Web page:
For Jamshed (name changed) and his family members, Waziristan is their home that ceased to be their safe haven. After developing severe blisters on their skin, Jamshed, along with his family members, fled to Bannu, a district in Khyber Pakhtunkhwa, as IDPs (Internally Displaced People). It was only when the doctors in Bannu examined the raw wounds and blisters that they realised that these had been caused by chemical weapons used by the Pakistan army on the civilian population of Waziristan.
According to the sources who provided the photographs of Jamshed’s family members to this newspaper, the Pakistan army is indiscriminately using chemical weapons in Waziristan and in certain areas of Khyber Pakhtunkhwa, both areas dominated by Pashtuns—apart from Balochistan. Until recently, Khyber Pakhtunkhwa acted as a rescue point for IDPs escaping the Pakistan army’s so-called war on terror in Waziristan and surrounding areas. The Pak military has been using the “war on terror” to bombard its restive regions that are seeking independence from Pakistan. Pakhtuns—more commonly known as Pashtuns—have been demanding a free Pashtunistan, which would primarily comprise FATA (Federally Administered Tribal Areas) and Khyber Pakhtunkhwa. According to activists, this region has become increasingly restive as Pakistan has made it its military backyard. In Balochistan, Baloch activists too have alleged that the Pakistan army has been poisoning their water supply and using poison gas on the civilian population.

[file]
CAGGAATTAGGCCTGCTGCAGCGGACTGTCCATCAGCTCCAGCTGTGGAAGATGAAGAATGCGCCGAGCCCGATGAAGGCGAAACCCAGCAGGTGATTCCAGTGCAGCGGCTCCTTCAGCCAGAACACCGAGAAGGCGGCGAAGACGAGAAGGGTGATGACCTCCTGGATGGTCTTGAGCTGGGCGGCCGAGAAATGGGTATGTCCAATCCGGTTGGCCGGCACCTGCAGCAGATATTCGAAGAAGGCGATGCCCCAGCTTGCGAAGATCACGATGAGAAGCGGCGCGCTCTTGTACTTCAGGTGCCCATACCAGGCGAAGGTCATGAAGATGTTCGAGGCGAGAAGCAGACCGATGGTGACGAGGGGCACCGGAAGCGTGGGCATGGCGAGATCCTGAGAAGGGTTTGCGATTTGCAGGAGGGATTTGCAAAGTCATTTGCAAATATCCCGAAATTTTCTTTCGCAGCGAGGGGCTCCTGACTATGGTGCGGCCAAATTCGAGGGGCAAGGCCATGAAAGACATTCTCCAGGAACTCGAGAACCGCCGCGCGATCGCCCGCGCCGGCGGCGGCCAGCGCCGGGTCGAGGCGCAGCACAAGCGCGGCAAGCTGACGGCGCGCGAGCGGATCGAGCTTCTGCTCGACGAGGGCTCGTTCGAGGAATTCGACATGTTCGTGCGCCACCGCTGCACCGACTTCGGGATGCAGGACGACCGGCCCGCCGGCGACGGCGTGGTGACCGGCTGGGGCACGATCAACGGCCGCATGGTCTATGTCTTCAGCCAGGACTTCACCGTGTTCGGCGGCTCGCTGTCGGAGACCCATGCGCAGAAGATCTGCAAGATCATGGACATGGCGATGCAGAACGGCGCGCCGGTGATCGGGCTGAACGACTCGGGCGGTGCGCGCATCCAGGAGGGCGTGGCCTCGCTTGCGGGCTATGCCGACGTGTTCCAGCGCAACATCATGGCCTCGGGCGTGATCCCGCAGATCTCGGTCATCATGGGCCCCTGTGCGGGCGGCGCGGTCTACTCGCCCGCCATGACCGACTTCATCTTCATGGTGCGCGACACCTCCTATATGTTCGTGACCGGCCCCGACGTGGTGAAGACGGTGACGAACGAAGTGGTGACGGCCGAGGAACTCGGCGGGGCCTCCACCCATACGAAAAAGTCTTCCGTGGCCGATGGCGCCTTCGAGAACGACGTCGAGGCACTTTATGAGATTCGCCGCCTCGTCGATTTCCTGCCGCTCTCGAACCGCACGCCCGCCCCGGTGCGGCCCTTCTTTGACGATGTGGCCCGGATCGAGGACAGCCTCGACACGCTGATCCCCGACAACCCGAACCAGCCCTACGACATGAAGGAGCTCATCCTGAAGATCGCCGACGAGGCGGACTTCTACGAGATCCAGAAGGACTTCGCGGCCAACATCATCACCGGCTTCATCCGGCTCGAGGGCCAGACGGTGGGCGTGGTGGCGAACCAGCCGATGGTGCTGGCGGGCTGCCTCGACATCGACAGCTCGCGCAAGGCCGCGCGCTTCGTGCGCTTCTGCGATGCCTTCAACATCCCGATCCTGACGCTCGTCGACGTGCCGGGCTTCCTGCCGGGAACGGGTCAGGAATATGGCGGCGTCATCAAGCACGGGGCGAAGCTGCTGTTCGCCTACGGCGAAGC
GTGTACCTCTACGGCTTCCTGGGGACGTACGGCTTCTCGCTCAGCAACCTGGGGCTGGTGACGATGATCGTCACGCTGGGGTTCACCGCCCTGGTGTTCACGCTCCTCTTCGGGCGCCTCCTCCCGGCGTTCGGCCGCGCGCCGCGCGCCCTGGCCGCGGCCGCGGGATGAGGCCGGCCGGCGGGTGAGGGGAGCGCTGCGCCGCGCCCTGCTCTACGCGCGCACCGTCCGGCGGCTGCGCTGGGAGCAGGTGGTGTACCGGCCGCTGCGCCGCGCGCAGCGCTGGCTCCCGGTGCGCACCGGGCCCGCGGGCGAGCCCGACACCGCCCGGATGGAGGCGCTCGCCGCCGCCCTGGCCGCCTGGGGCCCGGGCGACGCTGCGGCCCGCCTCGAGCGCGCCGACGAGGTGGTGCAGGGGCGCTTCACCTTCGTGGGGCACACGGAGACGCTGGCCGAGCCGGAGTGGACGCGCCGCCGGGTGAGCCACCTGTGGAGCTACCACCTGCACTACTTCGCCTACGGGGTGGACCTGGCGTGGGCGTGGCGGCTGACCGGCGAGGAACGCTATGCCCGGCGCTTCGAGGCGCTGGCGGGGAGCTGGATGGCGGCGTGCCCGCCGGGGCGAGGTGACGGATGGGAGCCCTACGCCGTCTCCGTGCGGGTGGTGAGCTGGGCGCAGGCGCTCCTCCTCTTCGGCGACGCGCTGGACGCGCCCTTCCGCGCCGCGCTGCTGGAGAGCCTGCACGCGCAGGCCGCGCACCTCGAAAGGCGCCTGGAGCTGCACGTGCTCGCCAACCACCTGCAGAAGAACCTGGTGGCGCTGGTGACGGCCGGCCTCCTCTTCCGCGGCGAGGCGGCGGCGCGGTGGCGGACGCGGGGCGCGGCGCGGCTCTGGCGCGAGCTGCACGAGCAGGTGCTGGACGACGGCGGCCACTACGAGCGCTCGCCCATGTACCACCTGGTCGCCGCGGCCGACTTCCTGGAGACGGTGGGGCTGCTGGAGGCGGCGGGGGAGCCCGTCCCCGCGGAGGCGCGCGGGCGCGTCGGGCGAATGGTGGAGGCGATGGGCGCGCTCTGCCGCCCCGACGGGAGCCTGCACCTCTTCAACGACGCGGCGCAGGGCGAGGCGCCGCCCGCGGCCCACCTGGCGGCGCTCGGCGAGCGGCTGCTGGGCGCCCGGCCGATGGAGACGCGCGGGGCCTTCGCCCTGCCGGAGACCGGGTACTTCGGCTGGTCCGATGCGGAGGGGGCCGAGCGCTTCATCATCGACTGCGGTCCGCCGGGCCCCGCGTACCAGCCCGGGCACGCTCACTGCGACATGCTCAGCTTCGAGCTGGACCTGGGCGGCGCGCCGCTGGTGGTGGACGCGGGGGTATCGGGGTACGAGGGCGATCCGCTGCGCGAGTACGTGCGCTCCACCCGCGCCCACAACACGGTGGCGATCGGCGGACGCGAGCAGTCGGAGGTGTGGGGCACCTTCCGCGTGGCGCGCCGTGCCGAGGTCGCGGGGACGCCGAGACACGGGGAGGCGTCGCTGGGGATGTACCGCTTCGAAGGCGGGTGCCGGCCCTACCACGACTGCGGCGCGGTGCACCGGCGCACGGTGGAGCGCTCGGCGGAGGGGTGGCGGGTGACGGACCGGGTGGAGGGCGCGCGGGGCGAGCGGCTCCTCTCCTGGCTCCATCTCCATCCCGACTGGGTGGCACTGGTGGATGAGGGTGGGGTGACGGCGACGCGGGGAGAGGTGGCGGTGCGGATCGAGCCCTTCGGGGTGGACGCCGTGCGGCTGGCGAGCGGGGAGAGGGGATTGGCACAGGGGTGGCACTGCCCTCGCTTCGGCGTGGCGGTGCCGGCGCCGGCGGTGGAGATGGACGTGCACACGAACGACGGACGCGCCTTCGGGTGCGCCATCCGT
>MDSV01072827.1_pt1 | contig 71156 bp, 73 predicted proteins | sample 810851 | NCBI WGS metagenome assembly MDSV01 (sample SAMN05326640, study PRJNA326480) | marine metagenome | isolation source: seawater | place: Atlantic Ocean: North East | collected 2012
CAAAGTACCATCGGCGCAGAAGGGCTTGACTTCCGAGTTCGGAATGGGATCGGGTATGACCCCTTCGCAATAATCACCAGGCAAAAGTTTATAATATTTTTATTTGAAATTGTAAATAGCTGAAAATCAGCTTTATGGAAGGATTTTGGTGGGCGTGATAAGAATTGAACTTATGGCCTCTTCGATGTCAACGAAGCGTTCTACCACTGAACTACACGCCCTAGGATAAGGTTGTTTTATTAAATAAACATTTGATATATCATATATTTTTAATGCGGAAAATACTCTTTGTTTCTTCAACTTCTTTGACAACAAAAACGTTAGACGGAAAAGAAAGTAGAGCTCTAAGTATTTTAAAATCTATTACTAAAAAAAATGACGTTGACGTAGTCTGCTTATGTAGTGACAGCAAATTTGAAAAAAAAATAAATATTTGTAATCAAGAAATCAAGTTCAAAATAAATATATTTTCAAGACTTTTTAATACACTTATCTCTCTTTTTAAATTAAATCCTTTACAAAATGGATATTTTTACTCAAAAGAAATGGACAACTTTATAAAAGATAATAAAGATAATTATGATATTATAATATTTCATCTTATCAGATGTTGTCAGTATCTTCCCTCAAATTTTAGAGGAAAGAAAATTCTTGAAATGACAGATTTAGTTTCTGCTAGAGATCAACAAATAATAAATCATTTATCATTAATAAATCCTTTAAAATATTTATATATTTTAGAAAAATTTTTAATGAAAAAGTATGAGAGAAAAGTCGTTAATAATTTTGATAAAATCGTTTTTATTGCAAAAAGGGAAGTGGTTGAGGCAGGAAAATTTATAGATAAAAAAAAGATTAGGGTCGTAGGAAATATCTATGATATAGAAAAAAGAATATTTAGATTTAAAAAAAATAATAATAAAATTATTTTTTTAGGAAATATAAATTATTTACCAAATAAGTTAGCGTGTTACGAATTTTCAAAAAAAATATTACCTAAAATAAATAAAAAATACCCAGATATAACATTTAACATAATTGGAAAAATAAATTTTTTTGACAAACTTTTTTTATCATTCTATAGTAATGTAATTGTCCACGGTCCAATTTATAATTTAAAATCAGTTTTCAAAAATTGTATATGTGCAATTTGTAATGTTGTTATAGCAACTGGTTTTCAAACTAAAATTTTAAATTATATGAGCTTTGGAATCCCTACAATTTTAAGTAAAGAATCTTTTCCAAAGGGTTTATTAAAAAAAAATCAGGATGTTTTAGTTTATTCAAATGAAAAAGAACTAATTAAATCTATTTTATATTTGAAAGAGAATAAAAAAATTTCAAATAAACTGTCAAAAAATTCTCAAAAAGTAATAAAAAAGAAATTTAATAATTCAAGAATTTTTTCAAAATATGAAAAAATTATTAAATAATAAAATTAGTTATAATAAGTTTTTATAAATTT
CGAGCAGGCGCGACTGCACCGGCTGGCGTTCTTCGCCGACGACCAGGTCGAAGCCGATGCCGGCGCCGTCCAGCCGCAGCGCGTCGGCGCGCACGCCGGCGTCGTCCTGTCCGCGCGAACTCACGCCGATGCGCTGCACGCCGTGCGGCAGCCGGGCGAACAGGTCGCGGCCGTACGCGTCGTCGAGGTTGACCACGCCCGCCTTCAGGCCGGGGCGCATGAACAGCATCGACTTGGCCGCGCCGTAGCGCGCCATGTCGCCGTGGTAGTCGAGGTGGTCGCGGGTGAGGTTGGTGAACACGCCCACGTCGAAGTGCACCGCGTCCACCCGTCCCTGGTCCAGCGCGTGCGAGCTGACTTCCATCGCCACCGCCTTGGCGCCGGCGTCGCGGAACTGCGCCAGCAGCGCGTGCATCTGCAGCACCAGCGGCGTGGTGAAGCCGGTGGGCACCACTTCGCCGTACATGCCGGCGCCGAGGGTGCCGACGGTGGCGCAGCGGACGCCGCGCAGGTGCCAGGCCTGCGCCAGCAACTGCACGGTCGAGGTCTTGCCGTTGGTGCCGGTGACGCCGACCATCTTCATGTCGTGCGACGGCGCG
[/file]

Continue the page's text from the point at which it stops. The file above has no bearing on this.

A source close to Jamshed’s family said, “Pakistani aircraft use chemical weapons and cause all the suffering you see in the photographs. When Waziristan is bombed, people go to Khost, Paktia and Paktika in neighbouring Afghanistan, while some other people get internally displaced to different districts in Khyber Pakhtunkhwa, especially Bannu, Dera Ismail Khan and Karak. They are not allowed by the Pakistan army and the government to live with their relatives in Panjab. The Pakistan army even threatens the people who accommodate IDPs in their houses in Peshawar and other districts of Khyber Pakhtunkhwa.” Bannu, Dera Ismail Khan and Karak are remoter than the easily accessible Peshawar, the capital city of Khyber Pakhtunkhwa, and the different districts of Panjab.